Gov't moving ahead with plans to amend INDECOM Act; police not happy

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Gov't moving ahead with plans to amend INDECOM Act; police not happy

Tuesday, August 04, 2020

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JUSTICE Minister Delroy Chuck, declaring that the country has long moved past the days of members of the Jamaica Constabulary Force (JCF) investigating their colleagues, has doubled down on his proposal to amend the INDECOM Act, a decision likely to sour relations between Government and the police.

“The relationship between INDECOM (Independent Commission of Investigations) and the police is not one of hostility. INDECOM is there to ensure that the police act within their limits on how it deals with the public. INDECOM has been a success story, and there is no doubt that persons who criticise basically can't criticise how well it investigates matters,” Chuck told a press conference at the Ministry of Justice in St Andrew on Friday.

His comments followed a lashing from the Jamaica Police Federation, the body that represents rank and file members of the JCF, which said that the Government is aiding and abetting the erosion of the constitutional rights of the police by granting INDECOM immunity for breaches committed against its members.

The federation also argued that the Government was using INDECOM, the police oversight body, as a weapon against its members with its proposal to make INDECOM a body corporate.

It said that the move is a “disingenuous” way to open the door for the oversight body to get the prosecutorial powers it has always sought.

“If this motion is supported it is a clear demonstration that the Government does not have the best interest of our members at heart and, by their actions, have eroded our trust in their ability to ensure that the rights of those who place their lives on the line daily are not abrogated,” Jamaica Police Federation's Chairman Patrae Rowe said.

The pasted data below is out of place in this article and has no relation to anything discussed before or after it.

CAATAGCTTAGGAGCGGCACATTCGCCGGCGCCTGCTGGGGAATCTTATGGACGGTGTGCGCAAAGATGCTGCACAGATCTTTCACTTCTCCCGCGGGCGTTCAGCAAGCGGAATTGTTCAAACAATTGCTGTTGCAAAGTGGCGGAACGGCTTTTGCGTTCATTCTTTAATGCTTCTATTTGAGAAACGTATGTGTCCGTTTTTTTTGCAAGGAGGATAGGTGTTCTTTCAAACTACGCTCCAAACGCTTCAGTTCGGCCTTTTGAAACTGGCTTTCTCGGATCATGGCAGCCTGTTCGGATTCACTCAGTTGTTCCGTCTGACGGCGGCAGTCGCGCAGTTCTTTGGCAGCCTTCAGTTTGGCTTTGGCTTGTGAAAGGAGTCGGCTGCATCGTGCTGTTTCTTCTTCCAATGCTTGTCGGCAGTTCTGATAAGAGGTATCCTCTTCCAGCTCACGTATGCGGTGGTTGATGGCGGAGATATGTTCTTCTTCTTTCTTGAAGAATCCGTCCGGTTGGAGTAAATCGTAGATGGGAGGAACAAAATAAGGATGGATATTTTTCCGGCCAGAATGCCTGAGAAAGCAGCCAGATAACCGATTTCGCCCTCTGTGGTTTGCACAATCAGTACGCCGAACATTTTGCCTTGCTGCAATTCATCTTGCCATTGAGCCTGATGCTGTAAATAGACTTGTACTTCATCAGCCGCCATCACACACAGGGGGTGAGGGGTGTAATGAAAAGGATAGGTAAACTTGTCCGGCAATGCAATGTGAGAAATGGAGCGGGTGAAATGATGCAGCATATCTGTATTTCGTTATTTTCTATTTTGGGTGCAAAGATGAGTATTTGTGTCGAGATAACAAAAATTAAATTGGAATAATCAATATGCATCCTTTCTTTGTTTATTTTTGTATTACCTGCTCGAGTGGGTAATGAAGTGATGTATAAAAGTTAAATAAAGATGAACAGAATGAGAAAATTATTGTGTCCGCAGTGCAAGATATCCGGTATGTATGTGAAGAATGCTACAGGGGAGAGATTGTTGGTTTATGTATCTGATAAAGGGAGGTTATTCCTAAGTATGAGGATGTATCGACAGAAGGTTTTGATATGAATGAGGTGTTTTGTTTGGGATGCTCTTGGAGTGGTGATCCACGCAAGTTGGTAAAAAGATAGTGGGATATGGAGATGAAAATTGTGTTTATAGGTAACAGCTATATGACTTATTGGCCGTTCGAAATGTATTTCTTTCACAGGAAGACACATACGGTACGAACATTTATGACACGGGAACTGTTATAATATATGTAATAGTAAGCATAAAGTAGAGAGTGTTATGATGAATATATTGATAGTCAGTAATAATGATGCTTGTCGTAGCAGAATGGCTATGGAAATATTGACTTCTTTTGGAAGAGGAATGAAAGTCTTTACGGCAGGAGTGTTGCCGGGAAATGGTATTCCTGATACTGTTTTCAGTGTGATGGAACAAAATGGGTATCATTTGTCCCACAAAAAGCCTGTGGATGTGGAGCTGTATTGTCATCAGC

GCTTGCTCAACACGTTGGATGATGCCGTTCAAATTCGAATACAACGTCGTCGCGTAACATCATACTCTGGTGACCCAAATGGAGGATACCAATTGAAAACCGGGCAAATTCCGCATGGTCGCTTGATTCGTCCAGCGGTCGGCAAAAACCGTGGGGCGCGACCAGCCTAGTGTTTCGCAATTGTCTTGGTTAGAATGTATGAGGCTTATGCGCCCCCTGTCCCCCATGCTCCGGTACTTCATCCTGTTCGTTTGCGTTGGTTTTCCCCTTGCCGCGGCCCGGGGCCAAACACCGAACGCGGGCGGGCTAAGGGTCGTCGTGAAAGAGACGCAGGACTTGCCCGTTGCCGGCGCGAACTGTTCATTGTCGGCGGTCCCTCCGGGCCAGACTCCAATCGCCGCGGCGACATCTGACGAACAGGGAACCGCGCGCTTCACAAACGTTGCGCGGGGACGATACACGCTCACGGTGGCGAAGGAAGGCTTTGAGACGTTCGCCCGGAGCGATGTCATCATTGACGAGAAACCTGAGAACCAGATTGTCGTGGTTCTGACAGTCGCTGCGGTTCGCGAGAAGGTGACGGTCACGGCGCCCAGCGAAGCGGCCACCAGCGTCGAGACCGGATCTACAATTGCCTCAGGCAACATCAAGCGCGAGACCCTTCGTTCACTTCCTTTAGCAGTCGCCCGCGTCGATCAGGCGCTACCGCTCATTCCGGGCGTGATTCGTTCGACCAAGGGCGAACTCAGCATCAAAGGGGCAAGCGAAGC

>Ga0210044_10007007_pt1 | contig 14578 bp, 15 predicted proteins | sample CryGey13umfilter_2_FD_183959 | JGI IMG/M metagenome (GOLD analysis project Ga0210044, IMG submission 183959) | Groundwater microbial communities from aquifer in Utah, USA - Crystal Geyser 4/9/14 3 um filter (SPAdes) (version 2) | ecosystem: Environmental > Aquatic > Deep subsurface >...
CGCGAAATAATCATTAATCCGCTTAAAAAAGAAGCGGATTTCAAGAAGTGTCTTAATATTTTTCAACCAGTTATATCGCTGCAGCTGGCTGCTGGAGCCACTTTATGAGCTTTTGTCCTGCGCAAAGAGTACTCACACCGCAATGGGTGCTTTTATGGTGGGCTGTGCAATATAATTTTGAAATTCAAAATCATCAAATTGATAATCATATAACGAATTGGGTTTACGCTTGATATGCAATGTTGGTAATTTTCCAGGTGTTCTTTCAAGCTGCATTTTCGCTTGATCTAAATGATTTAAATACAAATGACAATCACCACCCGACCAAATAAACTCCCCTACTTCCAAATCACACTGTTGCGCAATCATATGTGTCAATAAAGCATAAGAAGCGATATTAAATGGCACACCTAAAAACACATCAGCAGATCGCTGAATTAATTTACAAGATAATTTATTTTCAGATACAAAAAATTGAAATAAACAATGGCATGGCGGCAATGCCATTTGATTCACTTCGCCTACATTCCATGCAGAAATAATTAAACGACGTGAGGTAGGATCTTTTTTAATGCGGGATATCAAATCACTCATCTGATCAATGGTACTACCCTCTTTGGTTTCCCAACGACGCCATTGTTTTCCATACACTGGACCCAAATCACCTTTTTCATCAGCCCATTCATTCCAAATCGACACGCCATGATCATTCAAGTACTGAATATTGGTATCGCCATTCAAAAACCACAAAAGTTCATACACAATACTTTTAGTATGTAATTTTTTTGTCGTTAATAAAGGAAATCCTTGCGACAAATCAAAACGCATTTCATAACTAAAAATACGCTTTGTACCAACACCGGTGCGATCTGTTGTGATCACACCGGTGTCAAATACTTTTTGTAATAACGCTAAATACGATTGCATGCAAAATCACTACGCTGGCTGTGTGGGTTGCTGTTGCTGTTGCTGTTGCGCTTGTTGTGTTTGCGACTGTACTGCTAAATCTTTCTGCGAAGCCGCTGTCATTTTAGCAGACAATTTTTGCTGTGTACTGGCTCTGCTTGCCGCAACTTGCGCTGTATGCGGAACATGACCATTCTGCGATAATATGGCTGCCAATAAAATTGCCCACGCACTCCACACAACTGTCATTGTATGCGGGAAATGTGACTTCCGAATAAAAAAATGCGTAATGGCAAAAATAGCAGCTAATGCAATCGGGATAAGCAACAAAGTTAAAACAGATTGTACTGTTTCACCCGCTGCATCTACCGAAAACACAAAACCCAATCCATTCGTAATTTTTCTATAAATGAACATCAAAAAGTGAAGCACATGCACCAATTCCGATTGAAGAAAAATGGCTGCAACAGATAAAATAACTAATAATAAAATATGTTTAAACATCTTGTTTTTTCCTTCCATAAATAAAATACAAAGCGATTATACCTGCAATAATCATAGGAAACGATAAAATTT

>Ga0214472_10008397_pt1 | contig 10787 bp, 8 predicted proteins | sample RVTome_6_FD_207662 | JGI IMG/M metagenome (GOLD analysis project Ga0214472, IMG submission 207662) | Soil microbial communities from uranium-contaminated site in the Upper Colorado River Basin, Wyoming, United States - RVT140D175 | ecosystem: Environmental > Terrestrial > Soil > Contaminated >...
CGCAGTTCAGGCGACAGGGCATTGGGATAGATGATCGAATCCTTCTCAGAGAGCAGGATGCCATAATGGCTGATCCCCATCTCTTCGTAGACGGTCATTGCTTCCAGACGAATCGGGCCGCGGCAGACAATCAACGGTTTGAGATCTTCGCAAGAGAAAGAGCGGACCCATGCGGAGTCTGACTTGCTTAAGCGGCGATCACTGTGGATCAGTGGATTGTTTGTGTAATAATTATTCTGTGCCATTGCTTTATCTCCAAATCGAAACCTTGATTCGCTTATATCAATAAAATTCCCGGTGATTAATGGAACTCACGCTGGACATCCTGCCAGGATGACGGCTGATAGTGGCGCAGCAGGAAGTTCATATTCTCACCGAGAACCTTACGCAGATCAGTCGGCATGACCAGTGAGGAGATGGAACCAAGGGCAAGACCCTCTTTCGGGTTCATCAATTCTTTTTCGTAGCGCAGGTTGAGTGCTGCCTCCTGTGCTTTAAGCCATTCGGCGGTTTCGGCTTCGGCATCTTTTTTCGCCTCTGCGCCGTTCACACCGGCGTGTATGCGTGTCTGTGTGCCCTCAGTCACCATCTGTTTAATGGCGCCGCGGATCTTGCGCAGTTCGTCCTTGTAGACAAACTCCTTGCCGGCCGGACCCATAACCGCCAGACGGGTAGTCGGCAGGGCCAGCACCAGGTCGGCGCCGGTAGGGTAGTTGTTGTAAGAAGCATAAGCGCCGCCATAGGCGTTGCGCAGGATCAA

But the justice minister defended Government's position, insisting that the JCF cannot investigate itself.

“Persons believe that you should not have civilians investigating the police. I have heard [the] chairman of the police federation saying that police can investigate police. That was the problem before INDECOM started and we're not going to go back there. The truth of the matter is that the police must be prepared to have an oversight body of civilians investigating allegations of their alleged misconduct, of their alleged police shootings, killings and misdemeanours,” the minister said.

“That, to my mind, has been one of the great achievements of INDECOM — that the public at large have had the confidence and trust in bringing their matters to INDECOM. And, I'm sure that that trust and confidence will even improve under Mr [Hugh] Faulkner,” Chuck stated.

Faulkner was last Wednesday sworn in as the new commissioner of INDECOM for a term of five years.

He replaced Commissioner Terrence Williams who last week marked the end of his journey with INDECOM after serving the commission for a decade.

— Kimone Francis


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